Would you really consider moving to CentOS Stream for your servers? I have not found a definitive "Heck Yes" or "Hell, No!" answer to this query. Nor have, it appears these guys.
Are you perfectly happy with CentOs 7?
If you are happy with CentOs7, or belong to the if-it-ain't-broke-don't-fix-it school, then you have atleast 30 plus months of updates for CentOs coming from Red Hat. The Frequently Asked Question page on CentOs site confirms the same. In that case, should the EOL for CentOs 8creally be a concern for you?
And now, the pièce de résistance: A server Linux distribution from Microsoft
This one is real guys, and no more a joke in the Linux and open source communities. (Anybody remember Lindows.. er.. Linspire?)
edit: The project is still alive! That's cool.
The Linux distribution from Microsoft, called CBL-Mariner, is based off Fedora and Linux From Scratch. Form the github page for CBL-Mariner, https://github.com/microsoft/CBL-Mariner
CBL-Mariner is an internal Linux distribution for Microsoft’s cloud infrastructure and edge products and services. CBL-Mariner is designed to provide a consistent platform for these devices and services and will enhance Microsoft’s ability to stay current on Linux updates. This initiative is part of Microsoft’s increasing investment in a wide range of Linux technologies, such as SONiC, Azure Sphere OS and Windows Subsystem for Linux (WSL). CBL-Mariner is being shared publicly as part of Microsoft’s commitment to Open Source and to contribute back to the Linux community. CBL-Mariner does not change our approach or commitment to any existing third-party Linux distribution offerings.
It is great to see several alternatives for CentOs, which is one of the beauties of the Open Source world. The challenge, as always, is that it presents a problem of plenty. Many folks in the LES Community- web hosts or the advanced users who used CentOs previously, seem to have converged towards Alma Linux or Rocky Linux. Among the rest of the list- Oracle Linux might have some users, given that many members on both the green forums have atleast one instance of Oracle Free tier.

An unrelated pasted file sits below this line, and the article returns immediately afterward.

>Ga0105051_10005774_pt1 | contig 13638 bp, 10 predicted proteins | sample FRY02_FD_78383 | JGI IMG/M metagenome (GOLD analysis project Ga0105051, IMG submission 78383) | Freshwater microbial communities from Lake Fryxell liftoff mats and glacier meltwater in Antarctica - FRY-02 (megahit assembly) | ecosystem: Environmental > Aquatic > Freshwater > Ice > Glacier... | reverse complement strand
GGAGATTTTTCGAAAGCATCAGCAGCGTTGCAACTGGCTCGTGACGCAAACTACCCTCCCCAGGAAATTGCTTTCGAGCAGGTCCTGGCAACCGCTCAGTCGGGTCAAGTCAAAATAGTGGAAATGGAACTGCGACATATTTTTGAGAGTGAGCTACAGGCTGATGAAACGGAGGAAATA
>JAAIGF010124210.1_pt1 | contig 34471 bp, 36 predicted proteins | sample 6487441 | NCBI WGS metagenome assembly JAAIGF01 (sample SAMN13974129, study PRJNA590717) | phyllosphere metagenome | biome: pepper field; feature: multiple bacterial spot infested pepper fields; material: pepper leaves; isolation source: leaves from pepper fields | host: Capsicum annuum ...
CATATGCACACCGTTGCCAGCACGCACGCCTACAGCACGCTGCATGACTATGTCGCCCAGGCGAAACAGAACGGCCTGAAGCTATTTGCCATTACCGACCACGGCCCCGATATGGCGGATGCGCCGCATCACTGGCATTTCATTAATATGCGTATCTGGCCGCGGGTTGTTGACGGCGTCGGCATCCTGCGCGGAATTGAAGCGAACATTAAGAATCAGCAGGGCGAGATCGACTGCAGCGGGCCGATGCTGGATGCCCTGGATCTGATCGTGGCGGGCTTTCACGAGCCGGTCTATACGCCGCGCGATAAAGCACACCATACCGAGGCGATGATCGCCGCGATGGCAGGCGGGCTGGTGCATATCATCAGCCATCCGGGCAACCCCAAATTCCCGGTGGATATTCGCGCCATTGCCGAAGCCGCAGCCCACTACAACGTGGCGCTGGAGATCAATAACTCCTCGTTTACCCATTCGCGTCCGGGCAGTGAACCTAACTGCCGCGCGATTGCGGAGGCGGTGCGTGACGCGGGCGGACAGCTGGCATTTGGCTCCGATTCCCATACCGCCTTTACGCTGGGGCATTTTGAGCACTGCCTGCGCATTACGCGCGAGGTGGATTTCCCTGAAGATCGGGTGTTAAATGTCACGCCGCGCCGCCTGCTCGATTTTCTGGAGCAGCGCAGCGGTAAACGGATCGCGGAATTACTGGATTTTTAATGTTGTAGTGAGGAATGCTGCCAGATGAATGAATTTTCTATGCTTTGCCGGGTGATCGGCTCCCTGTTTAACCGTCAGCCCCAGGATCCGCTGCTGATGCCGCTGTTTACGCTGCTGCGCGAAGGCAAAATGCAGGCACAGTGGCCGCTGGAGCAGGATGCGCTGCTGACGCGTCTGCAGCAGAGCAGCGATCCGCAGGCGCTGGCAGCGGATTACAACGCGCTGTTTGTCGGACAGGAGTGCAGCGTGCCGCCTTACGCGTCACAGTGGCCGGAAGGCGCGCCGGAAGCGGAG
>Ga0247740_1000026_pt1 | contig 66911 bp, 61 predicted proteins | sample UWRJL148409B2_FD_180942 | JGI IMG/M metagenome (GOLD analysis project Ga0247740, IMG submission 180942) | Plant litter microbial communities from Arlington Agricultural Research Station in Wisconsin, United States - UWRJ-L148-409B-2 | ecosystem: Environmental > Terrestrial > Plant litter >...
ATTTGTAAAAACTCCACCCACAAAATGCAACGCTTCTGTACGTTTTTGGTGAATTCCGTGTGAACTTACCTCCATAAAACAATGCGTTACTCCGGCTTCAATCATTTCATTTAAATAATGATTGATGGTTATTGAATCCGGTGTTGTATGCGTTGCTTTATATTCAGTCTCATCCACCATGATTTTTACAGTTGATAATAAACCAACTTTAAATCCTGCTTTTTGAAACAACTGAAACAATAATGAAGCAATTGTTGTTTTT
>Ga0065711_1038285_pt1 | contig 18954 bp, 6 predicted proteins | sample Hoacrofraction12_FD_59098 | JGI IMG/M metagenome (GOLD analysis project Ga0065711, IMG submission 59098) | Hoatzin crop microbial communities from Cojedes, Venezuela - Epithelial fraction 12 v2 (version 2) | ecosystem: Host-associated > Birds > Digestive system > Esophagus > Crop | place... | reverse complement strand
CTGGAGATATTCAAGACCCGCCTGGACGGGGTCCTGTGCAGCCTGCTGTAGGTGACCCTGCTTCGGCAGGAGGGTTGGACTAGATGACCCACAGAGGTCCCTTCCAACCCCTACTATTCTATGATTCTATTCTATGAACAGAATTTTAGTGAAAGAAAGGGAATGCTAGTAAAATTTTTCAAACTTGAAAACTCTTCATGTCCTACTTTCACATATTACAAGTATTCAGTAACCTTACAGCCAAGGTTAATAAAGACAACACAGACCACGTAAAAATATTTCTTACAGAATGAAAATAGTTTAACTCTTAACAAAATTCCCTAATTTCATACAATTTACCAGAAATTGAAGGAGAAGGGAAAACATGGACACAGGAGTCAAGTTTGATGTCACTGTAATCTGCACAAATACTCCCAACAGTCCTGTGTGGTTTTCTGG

I hope that this post has captured the "After the Storm" scenario since CentOS8 reached EOL. Over the long run, I intend it will offer a handy resource for the LES community. In addition to the top two alternatives (Rocky Linux and Alma Linux), there is a long tail of "also consider" alternatives. Which is one of the real beautiful things about the Linux and Open Source world.
While researching for this post, the search results threw some junk posts. I am adding a few of them below to add a flavor of humor. For example, really useless practices by some of the reviewers and authors. These included:
Some reviewers did a desktop review of Alma Linux, as in literally installing graphical interfaces. They spent a lot of time talking about how GNOME performed on this distribution versus KDE. One person even, did a screen capture of games being played on Alma Linux. Not sure if any server admins run GUI or play Steam games on their production servers.
The Techmint guys aren't too far behind : https://www.tecmint.com/wp-content/uploads/2021/06/AlmaLinux-Desktop.png
Windows 10 as an alternative to CentOS? Really??
g2 smokes some cheap stuff.
The Roll your eyeballs version
Simply copy and paste names of popular Linux distributions, and not really doing any favor to the reader. Hostingseekers, you need therapy
I put together this post with the intention of creating a handy resource for readers here on the Low End Spirit blog. I am not a user of CentOS or any of its derivatives. Even though I began my Linux Journey with Red Hat 6 (Zoot), my poison of choice for many years has been Debian. Or, grudgingly, I use Ubuntu LTS where the Software as a Service (SaaS) vendors require me to use it.
This post presented an opportunity first and foremost to understand what is going on in the CentOS world, or the CentOS extended universe. (To borrow a phrase from the Marvel Universe). I have not done any installation or testing of my own for the purposes of this article.My interest was mainly in understanding what has been the market acceptance over the past few months. One hopes that has been served well.
For any questions or comments, write to me at [email protected]